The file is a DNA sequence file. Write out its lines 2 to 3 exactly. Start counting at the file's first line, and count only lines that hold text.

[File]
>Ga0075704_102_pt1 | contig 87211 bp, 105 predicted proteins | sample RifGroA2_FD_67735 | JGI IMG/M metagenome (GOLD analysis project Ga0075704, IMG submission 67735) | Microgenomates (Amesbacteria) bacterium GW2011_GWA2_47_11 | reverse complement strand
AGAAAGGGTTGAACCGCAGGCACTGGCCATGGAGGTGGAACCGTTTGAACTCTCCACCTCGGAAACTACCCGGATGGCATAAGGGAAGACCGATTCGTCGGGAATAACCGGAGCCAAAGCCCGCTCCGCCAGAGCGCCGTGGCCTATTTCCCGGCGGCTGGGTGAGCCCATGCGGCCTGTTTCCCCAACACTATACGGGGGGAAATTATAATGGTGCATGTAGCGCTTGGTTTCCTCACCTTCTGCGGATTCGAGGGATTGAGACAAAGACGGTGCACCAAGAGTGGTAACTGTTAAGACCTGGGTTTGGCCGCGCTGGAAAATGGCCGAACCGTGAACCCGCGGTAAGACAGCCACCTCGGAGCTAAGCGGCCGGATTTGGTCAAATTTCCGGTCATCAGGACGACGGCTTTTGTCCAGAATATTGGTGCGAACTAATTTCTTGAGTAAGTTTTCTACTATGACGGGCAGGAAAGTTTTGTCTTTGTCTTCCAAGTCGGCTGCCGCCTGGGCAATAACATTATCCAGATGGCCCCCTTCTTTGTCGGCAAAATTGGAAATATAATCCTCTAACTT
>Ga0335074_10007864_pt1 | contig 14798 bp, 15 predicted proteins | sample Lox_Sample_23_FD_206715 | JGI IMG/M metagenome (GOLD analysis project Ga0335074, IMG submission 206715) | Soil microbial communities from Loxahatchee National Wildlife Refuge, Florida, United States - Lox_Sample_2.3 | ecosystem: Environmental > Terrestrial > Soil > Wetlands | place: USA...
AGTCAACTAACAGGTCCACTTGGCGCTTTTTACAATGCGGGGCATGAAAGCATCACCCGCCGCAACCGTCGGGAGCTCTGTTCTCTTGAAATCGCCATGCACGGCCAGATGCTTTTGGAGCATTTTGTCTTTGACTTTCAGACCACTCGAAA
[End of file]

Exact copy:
AGAAAGGGTTGAACCGCAGGCACTGGCCATGGAGGTGGAACCGTTTGAACTCTCCACCTCGGAAACTACCCGGATGGCATAAGGGAAGACCGATTCGTCGGGAATAACCGGAGCCAAAGCCCGCTCCGCCAGAGCGCCGTGGCCTATTTCCCGGCGGCTGGGTGAGCCCATGCGGCCTGTTTCCCCAACACTATACGGGGGGAAATTATAATGGTGCATGTAGCGCTTGGTTTCCTCACCTTCTGCGGATTCGAGGGATTGAGACAAAGACGGTGCACCAAGAGTGGTAACTGTTAAGACCTGGGTTTGGCCGCGCTGGAAAATGGCCGAACCGTGAACCCGCGGTAAGACAGCCACCTCGGAGCTAAGCGGCCGGATTTGGTCAAATTTCCGGTCATCAGGACGACGGCTTTTGTCCAGAATATTGGTGCGAACTAATTTCTTGAGTAAGTTTTCTACTATGACGGGCAGGAAAGTTTTGTCTTTGTCTTCCAAGTCGGCTGCCGCCTGGGCAATAACATTATCCAGATGGCCCCCTTCTTTGTCGGCAAAATTGGAAATATAATCCTCTAACTT
>Ga0335074_10007864_pt1 | contig 14798 bp, 15 predicted proteins | sample Lox_Sample_23_FD_206715 | JGI IMG/M metagenome (GOLD analysis project Ga0335074, IMG submission 206715) | Soil microbial communities from Loxahatchee National Wildlife Refuge, Florida, United States - Lox_Sample_2.3 | ecosystem: Environmental > Terrestrial > Soil > Wetlands | place: USA...